UPS Delivers $2 Million to Settle ADA Inflexible Leave Case

The EEOC continues to ring the “inflexible leave policy” settlement register despite a 2014 opinion authored by then-10th Circuit Judge, now Associate Justice of the Supreme Court, Neil Gorsuch that such policies are neither inherently unlawful nor retaliatory, and can “serve to protect rather than threaten the rights of the disabled.” Hwang v. Kansas State University, (10th Cir.  2014).


The EEOC had claimed that UPS violated the ADA by failing to provide reasonable accommodations and by maintaining an “inflexible leave policy, whereby the company fired disabled employees automatically when they reached 12 months of leave, without engaging in the interactive process required by law,” according to the EEOC’s press release  about the settlement.


In Hwang, the plaintiff had exhausted her employer’s six month leave policy, requested more leave and alleged that her employer’s denial of her request denied her a reasonable accommodation in violation of the Rehabilitation Act. Continue reading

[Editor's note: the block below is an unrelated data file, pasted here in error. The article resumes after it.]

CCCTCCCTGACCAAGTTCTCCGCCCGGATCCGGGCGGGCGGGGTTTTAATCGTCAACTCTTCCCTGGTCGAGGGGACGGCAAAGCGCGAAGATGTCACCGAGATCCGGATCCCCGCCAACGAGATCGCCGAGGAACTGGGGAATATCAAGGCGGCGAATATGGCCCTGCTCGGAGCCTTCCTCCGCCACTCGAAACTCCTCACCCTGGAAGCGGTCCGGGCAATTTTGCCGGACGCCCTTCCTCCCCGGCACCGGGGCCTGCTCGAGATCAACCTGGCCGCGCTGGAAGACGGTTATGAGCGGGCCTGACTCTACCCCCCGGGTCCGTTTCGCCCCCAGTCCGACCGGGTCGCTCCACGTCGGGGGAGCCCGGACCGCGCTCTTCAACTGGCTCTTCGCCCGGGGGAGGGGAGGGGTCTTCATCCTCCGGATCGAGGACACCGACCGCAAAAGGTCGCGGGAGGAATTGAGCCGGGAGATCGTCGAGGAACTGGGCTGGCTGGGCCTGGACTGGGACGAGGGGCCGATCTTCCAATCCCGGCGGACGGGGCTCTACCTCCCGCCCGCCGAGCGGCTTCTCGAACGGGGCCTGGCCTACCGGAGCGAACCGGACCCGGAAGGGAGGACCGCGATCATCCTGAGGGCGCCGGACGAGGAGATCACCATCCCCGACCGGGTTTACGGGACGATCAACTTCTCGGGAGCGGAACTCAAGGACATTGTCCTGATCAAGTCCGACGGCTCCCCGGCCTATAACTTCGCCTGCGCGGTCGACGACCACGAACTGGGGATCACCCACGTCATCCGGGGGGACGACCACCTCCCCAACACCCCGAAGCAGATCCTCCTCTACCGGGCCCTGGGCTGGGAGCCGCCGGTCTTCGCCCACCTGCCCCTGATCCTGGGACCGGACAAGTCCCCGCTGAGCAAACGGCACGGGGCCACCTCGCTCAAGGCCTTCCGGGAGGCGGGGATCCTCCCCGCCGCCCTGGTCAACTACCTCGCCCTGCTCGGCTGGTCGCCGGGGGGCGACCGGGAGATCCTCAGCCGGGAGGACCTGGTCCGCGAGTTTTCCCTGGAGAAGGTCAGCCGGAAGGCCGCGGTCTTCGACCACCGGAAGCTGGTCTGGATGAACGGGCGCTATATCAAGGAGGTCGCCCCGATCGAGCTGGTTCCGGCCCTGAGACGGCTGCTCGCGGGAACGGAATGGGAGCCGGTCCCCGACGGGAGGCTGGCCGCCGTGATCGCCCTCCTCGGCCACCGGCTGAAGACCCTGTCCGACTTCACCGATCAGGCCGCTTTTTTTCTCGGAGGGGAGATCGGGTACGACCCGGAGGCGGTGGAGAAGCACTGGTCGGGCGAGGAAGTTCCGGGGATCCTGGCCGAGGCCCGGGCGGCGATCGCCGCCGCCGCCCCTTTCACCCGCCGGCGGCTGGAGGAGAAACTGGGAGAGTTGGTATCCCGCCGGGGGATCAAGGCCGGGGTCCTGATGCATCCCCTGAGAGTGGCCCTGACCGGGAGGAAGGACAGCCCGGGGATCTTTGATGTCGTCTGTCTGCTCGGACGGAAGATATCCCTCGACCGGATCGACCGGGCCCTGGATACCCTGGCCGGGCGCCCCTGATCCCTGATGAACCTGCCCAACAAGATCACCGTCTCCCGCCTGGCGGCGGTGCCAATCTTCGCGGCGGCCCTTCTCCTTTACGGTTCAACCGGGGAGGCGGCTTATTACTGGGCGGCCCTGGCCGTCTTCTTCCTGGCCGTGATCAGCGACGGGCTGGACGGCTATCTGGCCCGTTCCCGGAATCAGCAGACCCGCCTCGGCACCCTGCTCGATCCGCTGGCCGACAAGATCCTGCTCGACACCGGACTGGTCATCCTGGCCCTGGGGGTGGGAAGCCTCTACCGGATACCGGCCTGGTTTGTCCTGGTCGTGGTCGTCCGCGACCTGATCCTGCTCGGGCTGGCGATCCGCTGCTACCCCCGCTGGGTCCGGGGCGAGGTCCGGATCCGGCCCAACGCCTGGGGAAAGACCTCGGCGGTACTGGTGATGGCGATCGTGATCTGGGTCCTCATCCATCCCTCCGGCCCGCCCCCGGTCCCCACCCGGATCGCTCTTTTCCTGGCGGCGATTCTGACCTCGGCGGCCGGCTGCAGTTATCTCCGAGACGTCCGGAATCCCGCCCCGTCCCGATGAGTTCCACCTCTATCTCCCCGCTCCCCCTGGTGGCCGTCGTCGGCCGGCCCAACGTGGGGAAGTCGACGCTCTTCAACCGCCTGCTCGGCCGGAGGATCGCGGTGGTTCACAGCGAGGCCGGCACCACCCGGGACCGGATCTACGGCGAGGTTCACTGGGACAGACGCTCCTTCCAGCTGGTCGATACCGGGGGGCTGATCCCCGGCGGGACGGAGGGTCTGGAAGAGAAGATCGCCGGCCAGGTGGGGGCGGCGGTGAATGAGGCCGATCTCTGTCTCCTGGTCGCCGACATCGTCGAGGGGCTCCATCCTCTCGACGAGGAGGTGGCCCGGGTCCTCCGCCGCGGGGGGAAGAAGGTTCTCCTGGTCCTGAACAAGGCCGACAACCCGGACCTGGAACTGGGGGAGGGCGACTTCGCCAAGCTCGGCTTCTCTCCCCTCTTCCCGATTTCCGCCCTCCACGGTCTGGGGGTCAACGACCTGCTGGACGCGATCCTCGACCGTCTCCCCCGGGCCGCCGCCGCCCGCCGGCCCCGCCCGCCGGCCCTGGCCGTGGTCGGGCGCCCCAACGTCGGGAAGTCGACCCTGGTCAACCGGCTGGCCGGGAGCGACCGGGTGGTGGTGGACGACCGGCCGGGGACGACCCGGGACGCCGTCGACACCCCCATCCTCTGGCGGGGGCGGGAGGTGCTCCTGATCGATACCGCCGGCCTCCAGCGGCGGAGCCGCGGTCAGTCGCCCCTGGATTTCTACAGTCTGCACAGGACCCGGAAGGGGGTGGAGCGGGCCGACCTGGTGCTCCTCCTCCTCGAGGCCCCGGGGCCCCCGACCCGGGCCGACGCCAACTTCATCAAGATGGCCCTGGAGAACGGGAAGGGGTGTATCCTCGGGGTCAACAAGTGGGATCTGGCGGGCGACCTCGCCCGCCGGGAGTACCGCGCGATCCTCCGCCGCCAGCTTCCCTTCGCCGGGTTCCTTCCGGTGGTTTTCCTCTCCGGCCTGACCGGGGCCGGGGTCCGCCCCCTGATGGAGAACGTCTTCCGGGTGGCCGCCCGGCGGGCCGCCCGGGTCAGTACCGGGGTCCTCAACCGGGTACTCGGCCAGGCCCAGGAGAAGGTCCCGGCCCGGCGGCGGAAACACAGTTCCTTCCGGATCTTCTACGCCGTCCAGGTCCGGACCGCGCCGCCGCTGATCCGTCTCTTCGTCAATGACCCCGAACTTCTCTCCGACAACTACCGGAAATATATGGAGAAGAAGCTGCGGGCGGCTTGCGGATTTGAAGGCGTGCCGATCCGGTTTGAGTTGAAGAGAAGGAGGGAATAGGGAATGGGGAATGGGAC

In Reverse “Flu With Your Fries” Case, Employer Terminates Employee for Refusing Vaccination

“Flu with your fries?” has become a mantra for paid sick leave supporters, suggesting that employees without paid sick days will come to work sick and infect customers and co-workers.  In this scenario, the employee is the potential infector.french-fries

In perhaps the first reverse “flu with your fries” case, a hospital employer terminated a nurse who refused to comply with a policy requiring all clinical employees to get the Tdap (Tetanus Diphtheria Acellular Peru) vaccination to protect them from being infected by a patient(s). In this scenario, the employee is the potential infectee.

The court dismissed the nurse’s ADA discrimination and failure to reasonably accommodate claims but gave her the opportunity to re-plead those claims, as well as a state disability claim.  However the court cautioned that it considered “her claim tenuous, at best, and [it] will not hesitate to summarily dismiss the amended complaint if the deficiencies identified herein are not rectified.” Ruggiero v. Mount Nittany Medical Center (M.D. Pa, May 15, 2017).